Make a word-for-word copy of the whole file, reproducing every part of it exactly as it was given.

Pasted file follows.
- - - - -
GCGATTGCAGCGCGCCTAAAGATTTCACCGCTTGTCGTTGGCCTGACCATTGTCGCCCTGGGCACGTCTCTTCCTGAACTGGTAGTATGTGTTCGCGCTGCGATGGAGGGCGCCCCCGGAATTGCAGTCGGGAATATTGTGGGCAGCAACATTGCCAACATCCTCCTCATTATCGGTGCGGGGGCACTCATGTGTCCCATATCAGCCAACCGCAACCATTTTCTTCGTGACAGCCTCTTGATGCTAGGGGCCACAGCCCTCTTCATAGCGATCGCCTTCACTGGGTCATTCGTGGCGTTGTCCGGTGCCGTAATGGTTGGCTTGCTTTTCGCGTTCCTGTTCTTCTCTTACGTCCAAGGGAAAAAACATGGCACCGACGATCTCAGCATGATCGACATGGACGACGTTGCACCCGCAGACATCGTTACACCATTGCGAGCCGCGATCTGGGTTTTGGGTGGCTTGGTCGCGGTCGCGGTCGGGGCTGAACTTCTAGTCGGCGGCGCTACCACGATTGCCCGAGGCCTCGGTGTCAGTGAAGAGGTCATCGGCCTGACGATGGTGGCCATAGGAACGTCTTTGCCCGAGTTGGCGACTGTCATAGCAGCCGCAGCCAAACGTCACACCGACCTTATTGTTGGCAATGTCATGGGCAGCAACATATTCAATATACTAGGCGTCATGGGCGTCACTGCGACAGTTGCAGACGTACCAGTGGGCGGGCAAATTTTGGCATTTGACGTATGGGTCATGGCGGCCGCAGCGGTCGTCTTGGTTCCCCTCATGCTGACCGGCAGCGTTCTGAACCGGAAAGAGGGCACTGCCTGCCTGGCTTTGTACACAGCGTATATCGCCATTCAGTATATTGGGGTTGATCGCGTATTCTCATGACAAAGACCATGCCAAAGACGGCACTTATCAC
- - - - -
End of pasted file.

GCGATTGCAGCGCGCCTAAAGATTTCACCGCTTGTCGTTGGCCTGACCATTGTCGCCCTGGGCACGTCTCTTCCTGAACTGGTAGTATGTGTTCGCGCTGCGATGGAGGGCGCCCCCGGAATTGCAGTCGGGAATATTGTGGGCAGCAACATTGCCAACATCCTCCTCATTATCGGTGCGGGGGCACTCATGTGTCCCATATCAGCCAACCGCAACCATTTTCTTCGTGACAGCCTCTTGATGCTAGGGGCCACAGCCCTCTTCATAGCGATCGCCTTCACTGGGTCATTCGTGGCGTTGTCCGGTGCCGTAATGGTTGGCTTGCTTTTCGCGTTCCTGTTCTTCTCTTACGTCCAAGGGAAAAAACATGGCACCGACGATCTCAGCATGATCGACATGGACGACGTTGCACCCGCAGACATCGTTACACCATTGCGAGCCGCGATCTGGGTTTTGGGTGGCTTGGTCGCGGTCGCGGTCGGGGCTGAACTTCTAGTCGGCGGCGCTACCACGATTGCCCGAGGCCTCGGTGTCAGTGAAGAGGTCATCGGCCTGACGATGGTGGCCATAGGAACGTCTTTGCCCGAGTTGGCGACTGTCATAGCAGCCGCAGCCAAACGTCACACCGACCTTATTGTTGGCAATGTCATGGGCAGCAACATATTCAATATACTAGGCGTCATGGGCGTCACTGCGACAGTTGCAGACGTACCAGTGGGCGGGCAAATTTTGGCATTTGACGTATGGGTCATGGCGGCCGCAGCGGTCGTCTTGGTTCCCCTCATGCTGACCGGCAGCGTTCTGAACCGGAAAGAGGGCACTGCCTGCCTGGCTTTGTACACAGCGTATATCGCCATTCAGTATATTGGGGTTGATCGCGTATTCTCATGACAAAGACCATGCCAAAGACGGCACTTATCAC